After college, I became an emotional shopper and would resort to spending money instead of dealing with the problems in my life. 

    Thankfully I’ve mostly eliminated my shopping habit, but only after racking up credit card debt. 

    Let’s be honest – we’ve all been guilty of impulse spending at one time in our lives (although probably a lot more just than one). In fact, a 2018 study by Slickdeals found that the average American spends an average of $450 per month on impulse spending, which adds up to $5,400 per year. 


    That means that even people who don’t think they do much impulse buying probably do their fair share of it after all.  I don’t know about you, but I can think of a lot of things I would rather do with $5,400 per year! 

    In this post, I’m sharing 11 things I did to help stop my impulse buying habit and that I know will work for you too! 


    How to Stop Impulse Buying Once and For All


    Why Do We Make Impulse Purchases?


    A lot of people are quick to swipe their credit cards simply because they’re in the habit of doing so. Once it becomes a habit, it’s really hard to realize how often you’re doing it. 

    There’s no doubt that we live in a society of consumerism, so it’s no surprise that so many people fall into the habit of impulse shopping. 



    Have you ever been bored, so you pull up the website for your favorite store? You swear you’re just going to look, but of course, you end up grabbing a few things. 

    Or maybe you have some time to kill, so you decide to stop at Target. And if you’re anything like me, you can always find something at Target you’re convinced that you need!



    Yeah, I’ve definitely been guilty of emotional spending. I used to have days where I had a really bad day, and after work drove straight to my favorite store to distract myself from whatever had gone wrong. 

    Emotional spending is a real thing. And it’s not just used to counteract negative emotions either. I think we’ve all been in a situation where we celebrate exciting news by spending money. Often it’s the first thing we think to do!



    I think we can all relate to this reason for impulse buying. You’ve seen something that everyone else has or that everyone else is doing, and you don’t want to be the only one to miss out. 



    This one seems counterproductive, and it totally is, but it’s also a justification that a lot of us use for impulse spending!

    If you see something you like and it’s on major sale, it’s easy to convince yourself that it would be irresponsible to pass up such an amazing deal.


    How to Stop Impulse Buying


    I talk a lot about budgeting on this site and, without a doubt, think that everyone should have a budget. But you have to do more than that.

    There’s a big difference between people who have a budget and people who have a budget and stick to it. 

    To be clear, I have definitely been the person who has a budget but does not stick to it! 

    Unfortunately, there’s no secret hack to help you stick to your budget other than discipline. You just have to force yourself to do it. 

    However, the other tips on this list should help as well! 

    Here are some articles to help you get started with your budget:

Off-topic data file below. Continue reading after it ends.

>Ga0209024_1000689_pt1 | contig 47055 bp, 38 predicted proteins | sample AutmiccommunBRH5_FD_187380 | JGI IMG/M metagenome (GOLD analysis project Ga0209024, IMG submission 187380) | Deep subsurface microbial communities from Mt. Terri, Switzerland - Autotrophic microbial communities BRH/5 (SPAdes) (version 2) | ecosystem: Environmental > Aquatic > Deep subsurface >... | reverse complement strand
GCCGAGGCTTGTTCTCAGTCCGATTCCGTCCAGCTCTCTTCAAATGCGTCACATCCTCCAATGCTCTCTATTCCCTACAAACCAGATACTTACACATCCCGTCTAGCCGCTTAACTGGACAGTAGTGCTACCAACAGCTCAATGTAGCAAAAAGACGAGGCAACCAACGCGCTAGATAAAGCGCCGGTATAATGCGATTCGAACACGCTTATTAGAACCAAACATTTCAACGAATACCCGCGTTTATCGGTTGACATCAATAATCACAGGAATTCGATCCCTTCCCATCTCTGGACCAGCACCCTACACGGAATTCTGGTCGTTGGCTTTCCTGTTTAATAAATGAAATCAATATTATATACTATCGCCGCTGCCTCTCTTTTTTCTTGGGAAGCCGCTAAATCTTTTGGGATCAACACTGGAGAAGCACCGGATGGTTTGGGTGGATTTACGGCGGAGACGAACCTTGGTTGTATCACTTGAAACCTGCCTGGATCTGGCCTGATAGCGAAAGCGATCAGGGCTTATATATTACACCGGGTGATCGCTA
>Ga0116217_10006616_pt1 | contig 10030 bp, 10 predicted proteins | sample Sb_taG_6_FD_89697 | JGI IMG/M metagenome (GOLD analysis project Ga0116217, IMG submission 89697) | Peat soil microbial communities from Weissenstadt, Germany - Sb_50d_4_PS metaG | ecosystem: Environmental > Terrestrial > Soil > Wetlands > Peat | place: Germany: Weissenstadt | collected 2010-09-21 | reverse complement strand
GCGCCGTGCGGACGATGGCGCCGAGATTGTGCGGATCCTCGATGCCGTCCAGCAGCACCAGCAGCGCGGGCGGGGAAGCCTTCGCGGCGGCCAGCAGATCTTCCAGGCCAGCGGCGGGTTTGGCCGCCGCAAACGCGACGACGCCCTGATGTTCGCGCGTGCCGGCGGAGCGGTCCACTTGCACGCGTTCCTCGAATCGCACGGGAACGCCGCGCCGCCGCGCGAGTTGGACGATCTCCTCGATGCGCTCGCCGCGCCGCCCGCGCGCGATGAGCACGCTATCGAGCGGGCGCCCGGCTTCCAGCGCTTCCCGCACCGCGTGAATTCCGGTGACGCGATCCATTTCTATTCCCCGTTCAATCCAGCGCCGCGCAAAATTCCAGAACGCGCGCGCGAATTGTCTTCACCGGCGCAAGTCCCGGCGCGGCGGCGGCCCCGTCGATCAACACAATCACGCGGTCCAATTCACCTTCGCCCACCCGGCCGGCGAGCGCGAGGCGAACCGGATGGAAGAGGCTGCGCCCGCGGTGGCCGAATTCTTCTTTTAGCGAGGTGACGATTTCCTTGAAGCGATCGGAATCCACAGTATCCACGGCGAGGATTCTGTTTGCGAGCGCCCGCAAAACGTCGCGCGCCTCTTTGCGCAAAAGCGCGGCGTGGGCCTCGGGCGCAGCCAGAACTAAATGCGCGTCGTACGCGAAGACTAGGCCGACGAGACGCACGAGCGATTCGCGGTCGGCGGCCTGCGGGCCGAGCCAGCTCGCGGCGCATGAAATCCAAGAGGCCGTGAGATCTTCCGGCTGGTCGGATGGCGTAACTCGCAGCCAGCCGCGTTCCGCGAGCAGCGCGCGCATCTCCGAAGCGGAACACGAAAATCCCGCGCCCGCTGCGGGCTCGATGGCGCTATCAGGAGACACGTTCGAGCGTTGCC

You might think this tip is counterproductive since the goal of this article is to help us to spend less money. But I promise this works. 

    You know how super-restrictive diets are almost impossible to stick to because when you restrict yourself too much, you end up overcorrecting the other way. And by that, I mean totally blowing the diet. 

    Well, budgets are pretty much the same. 

    If you restrict yourself too much, you’re going to eventually end up breaking the budget. And you’ll probably go way overboard. 

    But by treating yourself in small ways and building that into your budget, you’re scratching the shopping itch without blowing your budget. 



    My partner and I love to eat out. If we’re going to blow the budget anywhere, it’s going to be on eating out. 

    The one thing that has been most effective for us to stop impulsively going out to eat several times per week is putting our financial goals front and center. 

    We bought a big whiteboard and hung it in our living area. On it, we wrote our financial goal.

    We also included a budget tracker to show how close we are to our financial goal and a budget tracker showing how much we have spent eating out that month.

    Every day, we are looking at our financial goal. And every time we impulsively go out to eat, we have to mark it on the board so that we’re hyperaware that we’re choosing to put that money toward eating out instead of our financial goal. 

    And it’s actually worked!

    Figure out a way to put your financial goal front and center, so you’re constantly reminded of the opportunity cost of impulse buying. 

    Read More: How to Set Financial Goals: a 7-Step Guide



    Create a rule for yourself where every time you want to buy something, you have to wait at least one week before pulling the trigger. 

    Chances are, that feeling that you absolutely have to have it will have dissipated during that week. You may not want it at all anymore. 

    If the week passes and you do still feel like you must have it, then it’s time to revisit the budget.

    Can you fit it into your budget for this month, or do you need to set aside money for it for a few months before you can pull the trigger?



    For the longest time, I felt like it was super practical to be on the email list for all of my favorite stores. Then I would know when they were having a sale, and that’s the only time I would let myself shop. 

    But here’s the problem. Stores know that people do this, and so they are always having a sale

    Meaning I was constantly being given opportunities to impulse shop and feel like I was saving money.